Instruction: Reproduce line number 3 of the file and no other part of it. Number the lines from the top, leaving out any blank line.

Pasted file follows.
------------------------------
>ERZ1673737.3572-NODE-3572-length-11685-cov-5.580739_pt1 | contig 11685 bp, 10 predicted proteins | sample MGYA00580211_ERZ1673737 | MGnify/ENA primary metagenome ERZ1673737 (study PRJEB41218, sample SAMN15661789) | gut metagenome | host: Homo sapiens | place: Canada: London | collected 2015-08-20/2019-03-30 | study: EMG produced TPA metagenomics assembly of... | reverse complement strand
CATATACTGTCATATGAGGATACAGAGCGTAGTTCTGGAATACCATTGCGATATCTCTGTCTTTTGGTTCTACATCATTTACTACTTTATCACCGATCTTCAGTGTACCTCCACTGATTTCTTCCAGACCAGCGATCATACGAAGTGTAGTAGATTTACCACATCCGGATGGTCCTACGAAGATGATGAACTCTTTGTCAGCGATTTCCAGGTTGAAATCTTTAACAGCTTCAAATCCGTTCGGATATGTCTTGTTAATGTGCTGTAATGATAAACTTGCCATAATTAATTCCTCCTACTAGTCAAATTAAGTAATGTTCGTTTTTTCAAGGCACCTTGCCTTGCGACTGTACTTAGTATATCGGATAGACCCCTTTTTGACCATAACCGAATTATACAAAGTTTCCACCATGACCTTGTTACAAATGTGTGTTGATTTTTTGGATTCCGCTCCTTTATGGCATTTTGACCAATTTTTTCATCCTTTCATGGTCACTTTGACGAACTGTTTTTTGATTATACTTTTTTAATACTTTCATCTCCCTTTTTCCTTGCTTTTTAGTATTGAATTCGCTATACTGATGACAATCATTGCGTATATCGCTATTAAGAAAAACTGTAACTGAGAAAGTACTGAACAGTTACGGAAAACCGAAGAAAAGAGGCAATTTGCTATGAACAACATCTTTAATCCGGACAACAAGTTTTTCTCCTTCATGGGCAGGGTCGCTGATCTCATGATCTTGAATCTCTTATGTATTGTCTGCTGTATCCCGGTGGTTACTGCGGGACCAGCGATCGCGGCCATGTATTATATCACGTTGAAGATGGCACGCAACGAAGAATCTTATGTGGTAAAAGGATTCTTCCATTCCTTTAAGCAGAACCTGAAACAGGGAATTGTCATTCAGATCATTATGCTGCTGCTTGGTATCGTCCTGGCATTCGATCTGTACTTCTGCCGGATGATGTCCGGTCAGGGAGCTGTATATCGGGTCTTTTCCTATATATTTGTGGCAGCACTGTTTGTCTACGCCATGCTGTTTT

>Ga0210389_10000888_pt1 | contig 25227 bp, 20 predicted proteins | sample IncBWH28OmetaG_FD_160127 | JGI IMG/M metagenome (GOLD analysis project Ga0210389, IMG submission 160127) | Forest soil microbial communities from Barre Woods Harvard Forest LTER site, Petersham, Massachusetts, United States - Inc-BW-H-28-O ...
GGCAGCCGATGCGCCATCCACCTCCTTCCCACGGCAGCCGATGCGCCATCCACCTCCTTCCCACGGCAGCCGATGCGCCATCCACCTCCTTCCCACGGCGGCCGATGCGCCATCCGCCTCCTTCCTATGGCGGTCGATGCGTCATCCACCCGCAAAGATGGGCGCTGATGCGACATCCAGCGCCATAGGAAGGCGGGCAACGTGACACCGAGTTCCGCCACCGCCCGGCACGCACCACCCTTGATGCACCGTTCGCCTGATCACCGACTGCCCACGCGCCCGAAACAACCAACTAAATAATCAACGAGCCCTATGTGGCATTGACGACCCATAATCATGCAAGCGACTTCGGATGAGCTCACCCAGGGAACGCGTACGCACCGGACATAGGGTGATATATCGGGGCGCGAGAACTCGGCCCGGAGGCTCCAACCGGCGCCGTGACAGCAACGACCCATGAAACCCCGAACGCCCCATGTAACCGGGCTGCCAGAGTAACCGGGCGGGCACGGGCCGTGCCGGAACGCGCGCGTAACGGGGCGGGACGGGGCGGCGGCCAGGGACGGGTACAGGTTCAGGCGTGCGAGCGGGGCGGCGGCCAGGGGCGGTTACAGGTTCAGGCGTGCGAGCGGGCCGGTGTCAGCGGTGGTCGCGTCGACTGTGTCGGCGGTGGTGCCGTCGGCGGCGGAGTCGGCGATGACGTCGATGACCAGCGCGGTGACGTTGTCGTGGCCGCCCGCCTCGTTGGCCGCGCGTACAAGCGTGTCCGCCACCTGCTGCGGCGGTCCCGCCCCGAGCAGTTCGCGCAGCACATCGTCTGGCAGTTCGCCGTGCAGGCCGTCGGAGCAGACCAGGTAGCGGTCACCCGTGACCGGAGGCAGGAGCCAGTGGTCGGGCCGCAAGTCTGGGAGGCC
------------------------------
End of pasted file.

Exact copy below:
>Ga0210389_10000888_pt1 | contig 25227 bp, 20 predicted proteins | sample IncBWH28OmetaG_FD_160127 | JGI IMG/M metagenome (GOLD analysis project Ga0210389, IMG submission 160127) | Forest soil microbial communities from Barre Woods Harvard Forest LTER site, Petersham, Massachusetts, United States - Inc-BW-H-28-O ...